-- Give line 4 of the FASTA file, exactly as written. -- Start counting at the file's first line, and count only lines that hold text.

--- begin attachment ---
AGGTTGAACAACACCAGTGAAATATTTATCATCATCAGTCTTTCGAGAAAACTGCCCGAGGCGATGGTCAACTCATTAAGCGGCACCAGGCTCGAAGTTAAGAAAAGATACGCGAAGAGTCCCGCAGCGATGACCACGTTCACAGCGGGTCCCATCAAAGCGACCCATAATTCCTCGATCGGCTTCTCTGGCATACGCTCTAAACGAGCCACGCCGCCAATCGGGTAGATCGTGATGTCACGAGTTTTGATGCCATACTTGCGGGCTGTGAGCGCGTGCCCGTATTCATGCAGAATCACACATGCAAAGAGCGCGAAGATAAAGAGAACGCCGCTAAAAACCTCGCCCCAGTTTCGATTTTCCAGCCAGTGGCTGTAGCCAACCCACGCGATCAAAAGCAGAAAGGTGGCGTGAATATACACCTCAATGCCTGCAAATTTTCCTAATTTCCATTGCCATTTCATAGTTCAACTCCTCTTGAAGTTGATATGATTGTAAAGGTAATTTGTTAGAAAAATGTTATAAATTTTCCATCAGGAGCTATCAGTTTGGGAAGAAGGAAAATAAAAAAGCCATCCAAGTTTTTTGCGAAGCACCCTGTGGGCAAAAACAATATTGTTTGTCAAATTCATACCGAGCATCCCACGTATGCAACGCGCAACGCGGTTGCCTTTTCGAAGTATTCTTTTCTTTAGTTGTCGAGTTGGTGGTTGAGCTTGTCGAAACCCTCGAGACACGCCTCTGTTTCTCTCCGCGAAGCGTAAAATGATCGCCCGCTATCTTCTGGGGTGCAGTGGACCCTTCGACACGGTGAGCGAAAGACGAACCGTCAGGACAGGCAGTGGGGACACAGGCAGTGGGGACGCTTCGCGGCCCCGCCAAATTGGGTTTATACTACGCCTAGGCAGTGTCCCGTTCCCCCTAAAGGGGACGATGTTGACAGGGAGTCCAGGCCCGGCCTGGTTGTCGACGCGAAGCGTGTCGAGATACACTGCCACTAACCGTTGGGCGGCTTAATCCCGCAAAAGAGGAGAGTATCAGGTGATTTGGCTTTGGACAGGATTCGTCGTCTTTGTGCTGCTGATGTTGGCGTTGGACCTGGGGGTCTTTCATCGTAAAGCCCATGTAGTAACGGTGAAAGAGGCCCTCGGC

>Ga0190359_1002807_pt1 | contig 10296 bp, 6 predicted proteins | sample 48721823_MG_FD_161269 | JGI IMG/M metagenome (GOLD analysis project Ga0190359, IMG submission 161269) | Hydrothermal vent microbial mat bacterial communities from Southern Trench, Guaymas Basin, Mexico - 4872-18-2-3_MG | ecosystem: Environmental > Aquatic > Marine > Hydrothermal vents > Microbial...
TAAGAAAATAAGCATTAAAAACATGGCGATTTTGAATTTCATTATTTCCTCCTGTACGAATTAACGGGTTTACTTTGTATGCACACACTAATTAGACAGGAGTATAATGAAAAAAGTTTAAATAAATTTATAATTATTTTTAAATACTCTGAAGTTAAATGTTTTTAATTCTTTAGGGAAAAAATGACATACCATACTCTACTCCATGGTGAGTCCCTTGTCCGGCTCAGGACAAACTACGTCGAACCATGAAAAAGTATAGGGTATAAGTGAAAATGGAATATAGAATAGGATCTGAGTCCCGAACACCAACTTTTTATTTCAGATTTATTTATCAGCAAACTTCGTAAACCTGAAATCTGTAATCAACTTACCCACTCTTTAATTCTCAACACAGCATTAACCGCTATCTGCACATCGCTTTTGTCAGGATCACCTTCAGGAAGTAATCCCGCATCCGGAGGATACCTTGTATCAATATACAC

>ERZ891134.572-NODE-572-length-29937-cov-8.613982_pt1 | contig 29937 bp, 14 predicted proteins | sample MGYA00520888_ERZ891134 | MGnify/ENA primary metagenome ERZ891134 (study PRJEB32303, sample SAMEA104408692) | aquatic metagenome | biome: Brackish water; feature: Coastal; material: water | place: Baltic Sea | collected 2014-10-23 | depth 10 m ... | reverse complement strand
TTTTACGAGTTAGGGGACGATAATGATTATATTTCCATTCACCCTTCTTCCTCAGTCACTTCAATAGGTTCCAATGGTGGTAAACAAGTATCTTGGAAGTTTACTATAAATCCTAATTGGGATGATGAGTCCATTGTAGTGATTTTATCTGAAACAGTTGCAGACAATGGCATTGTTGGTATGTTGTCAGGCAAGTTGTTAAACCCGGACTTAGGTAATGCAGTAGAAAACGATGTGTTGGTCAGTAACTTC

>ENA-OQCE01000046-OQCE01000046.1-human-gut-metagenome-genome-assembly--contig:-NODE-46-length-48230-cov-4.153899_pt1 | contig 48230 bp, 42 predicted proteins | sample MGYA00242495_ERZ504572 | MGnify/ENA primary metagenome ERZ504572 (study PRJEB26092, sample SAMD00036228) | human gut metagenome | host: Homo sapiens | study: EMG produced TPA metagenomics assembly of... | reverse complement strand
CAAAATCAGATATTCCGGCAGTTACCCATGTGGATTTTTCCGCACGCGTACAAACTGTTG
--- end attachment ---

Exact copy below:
>ERZ891134.572-NODE-572-length-29937-cov-8.613982_pt1 | contig 29937 bp, 14 predicted proteins | sample MGYA00520888_ERZ891134 | MGnify/ENA primary metagenome ERZ891134 (study PRJEB32303, sample SAMEA104408692) | aquatic metagenome | biome: Brackish water; feature: Coastal; material: water | place: Baltic Sea | collected 2014-10-23 | depth 10 m ... | reverse complement strand